Susan Campbell Bartoletti: In many ways, the process of writing A Coal Miner's Bride: The Diary of Anetka Kaminska was similar to writing my nonfiction books. Both types of books — fiction and nonfiction — are a search for story. As a writer and a reader, there's nothing I crave more than a good story!
I find most of my stories in the "gaps," the places other people haven't explored. That's where I find the untold stories in history, for the stories that have been left out — left in the gaps of history — are important. For instance, although many books tell what it was like to be a wealthy and powerful coal operator or the coal miner, few books tell what it was like to be a child who worked in the mines. Fewer books tell what it was like to be a girl. And only A Coal Miner's Bride tells what it was like to be a thirteen-year-old girl who was married to a coal miner. Anetka's story came from the gaps.
The research process is also similar. For both fiction and nonfiction, my work begins with secondary sources. I call it "reading around." The secondary sources give me a good overview or background of the historical time period. They also point me to good primary sources, such as contemporary newspapers, letters, diaries, and memoirs. And I utilize oral histories as often as I can.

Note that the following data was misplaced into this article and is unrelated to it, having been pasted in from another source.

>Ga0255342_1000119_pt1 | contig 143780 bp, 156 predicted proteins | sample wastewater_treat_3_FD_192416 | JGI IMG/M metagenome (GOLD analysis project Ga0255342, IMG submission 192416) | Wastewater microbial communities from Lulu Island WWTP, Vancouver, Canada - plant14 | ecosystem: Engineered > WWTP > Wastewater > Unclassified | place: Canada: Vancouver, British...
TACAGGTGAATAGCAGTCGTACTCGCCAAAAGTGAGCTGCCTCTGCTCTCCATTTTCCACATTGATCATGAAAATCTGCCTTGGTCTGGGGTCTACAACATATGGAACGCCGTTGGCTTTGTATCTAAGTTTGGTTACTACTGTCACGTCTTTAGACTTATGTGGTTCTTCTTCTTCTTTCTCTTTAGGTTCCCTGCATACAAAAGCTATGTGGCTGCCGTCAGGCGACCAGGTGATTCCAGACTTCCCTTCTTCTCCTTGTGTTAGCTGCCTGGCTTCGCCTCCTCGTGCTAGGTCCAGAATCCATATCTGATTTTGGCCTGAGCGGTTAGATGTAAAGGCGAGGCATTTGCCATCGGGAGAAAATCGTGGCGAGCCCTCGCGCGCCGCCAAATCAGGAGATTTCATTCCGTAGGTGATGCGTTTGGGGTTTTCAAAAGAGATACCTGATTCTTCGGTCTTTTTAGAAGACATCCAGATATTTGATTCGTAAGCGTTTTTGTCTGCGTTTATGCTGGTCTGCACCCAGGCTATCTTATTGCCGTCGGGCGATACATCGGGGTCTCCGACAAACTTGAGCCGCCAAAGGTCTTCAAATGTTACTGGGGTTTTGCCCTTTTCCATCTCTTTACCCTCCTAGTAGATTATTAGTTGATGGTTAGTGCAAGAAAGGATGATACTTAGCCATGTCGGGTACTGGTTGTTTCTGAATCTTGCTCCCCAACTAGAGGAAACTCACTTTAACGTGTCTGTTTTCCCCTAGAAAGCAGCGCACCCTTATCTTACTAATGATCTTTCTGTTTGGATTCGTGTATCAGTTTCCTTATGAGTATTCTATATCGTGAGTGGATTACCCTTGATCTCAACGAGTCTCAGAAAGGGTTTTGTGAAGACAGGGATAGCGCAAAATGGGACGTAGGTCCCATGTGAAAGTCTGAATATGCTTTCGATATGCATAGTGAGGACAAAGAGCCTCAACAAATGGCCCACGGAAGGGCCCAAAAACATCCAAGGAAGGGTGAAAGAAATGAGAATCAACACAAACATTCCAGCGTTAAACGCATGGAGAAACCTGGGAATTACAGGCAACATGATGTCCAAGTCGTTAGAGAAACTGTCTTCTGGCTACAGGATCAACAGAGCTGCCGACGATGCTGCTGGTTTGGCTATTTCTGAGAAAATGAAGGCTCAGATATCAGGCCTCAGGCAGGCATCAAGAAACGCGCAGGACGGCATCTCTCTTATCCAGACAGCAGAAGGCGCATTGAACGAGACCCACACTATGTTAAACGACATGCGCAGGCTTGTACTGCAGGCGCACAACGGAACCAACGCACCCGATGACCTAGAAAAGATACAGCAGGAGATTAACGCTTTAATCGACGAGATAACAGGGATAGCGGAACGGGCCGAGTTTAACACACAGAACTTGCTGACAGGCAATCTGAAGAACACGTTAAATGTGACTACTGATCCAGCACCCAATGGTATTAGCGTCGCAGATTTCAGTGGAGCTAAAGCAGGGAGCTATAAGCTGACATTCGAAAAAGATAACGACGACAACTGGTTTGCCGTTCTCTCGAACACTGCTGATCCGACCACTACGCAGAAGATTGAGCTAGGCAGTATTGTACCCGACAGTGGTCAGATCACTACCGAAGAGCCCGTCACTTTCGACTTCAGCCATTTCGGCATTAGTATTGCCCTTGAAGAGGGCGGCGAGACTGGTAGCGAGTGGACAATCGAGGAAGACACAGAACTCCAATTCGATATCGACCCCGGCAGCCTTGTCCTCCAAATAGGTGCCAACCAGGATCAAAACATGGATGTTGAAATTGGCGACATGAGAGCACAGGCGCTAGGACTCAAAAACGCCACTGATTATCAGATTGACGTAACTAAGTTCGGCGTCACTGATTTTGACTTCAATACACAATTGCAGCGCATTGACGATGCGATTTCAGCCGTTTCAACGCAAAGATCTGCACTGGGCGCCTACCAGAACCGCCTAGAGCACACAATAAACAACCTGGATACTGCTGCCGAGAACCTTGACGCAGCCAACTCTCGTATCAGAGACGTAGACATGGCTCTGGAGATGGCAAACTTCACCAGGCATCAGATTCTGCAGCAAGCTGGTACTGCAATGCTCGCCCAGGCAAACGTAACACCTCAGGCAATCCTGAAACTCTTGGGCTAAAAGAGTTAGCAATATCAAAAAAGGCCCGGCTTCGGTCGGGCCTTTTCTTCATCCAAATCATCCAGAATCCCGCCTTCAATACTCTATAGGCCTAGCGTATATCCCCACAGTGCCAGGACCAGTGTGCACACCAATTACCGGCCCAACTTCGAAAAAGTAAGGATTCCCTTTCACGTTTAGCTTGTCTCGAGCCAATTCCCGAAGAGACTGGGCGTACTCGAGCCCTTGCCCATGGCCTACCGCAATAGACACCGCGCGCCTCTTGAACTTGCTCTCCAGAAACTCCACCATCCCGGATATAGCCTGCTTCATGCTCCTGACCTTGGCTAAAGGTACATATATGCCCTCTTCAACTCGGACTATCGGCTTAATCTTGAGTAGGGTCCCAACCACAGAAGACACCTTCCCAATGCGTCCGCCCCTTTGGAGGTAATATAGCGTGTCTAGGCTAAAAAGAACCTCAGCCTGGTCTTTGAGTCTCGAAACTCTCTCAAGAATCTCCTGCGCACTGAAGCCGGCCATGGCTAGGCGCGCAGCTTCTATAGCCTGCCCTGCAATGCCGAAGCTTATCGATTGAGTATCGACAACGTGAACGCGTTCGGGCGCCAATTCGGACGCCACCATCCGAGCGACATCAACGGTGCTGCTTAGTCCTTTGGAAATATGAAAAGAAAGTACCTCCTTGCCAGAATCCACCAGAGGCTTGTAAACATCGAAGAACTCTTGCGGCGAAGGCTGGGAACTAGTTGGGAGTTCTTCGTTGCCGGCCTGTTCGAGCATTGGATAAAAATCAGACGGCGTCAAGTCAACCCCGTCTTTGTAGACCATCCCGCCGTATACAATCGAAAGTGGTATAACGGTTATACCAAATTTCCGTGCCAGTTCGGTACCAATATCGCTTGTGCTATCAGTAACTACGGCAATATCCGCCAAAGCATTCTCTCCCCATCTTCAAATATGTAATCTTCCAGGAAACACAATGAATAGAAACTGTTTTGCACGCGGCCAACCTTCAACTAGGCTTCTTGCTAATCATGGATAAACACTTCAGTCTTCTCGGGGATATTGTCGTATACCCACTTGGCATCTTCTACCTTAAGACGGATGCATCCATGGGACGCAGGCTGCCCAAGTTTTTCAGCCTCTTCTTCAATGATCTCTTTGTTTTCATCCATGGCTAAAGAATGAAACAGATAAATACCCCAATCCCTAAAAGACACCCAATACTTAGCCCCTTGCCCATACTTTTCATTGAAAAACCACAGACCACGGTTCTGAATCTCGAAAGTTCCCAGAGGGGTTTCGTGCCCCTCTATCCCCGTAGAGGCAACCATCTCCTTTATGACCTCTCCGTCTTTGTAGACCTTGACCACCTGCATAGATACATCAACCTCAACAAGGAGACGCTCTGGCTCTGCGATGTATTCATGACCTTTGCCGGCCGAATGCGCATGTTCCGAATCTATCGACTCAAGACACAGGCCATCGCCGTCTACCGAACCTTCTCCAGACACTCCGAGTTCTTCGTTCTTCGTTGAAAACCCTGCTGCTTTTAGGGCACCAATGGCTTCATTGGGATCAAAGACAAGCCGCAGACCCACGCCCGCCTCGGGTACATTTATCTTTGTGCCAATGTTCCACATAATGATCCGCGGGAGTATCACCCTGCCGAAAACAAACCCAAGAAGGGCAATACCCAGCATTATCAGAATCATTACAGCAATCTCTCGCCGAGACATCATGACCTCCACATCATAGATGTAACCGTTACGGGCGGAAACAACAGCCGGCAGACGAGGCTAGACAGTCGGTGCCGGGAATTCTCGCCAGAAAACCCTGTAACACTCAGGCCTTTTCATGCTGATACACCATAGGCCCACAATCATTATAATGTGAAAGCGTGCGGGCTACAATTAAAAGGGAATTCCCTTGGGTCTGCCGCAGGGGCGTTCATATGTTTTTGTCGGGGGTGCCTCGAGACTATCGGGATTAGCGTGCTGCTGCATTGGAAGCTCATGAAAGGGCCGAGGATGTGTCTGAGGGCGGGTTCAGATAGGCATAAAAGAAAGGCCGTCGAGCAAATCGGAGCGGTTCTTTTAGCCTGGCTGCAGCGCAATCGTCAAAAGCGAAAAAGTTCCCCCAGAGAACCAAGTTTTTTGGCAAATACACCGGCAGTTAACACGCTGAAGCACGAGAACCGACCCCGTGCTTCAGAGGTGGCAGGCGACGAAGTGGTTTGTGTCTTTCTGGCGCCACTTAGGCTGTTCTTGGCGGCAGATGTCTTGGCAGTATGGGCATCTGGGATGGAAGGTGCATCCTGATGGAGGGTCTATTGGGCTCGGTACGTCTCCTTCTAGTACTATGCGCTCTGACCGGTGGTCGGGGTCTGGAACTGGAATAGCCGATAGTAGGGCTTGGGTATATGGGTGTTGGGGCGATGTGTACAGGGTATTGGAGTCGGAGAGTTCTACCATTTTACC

To be a good researcher is to be a good detective, and I enjoy ferreting out tidbits of information. For a diary book like A Coal Miner's Bride, newspapers come in handy for small everyday details such as weather reports.
RFA & LMP: You were an eighth grade English teacher for nearly twenty years. How do you think that experience has influenced you as a writer for young people?
SCB: I never intended to be a teacher, but once I started teaching, I found that junior high kids are easy to get hooked on, and I stayed for nearly twenty years. Over the years, my students influenced me greatly, and I've learned many lessons from them. I have an immense amount of respect for them, and I think that respect for your audience is the foremost requirement for anyone who wants to write. (The same holds true for teaching.) My students had a clear sense of right and wrong, and many drew strength from strong personal value systems — and still do. They think critically about their world, and they won't accept the idea that life isn't fair. I admire their spirit and courage, and I hope my characters reflect the spirit and courage that my own students have exhibited.
RFA & LMP: The coal miners in Anetka's diary talk about the ghosts who inhabit the mines. Did you discover any interesting ghost stories while you were researching this book? Are coal miners today still superstitious people?
SCB: As immigrants came to the United States from the agrarian countries of Europe and Asia, they transplanted their customs, traditions, and beliefs. The old-world ways of many immigrants seemed strange and frightening to many of the Americans who lived and worked in the coal region. As a result, the immigrants encountered much prejudice and discrimination.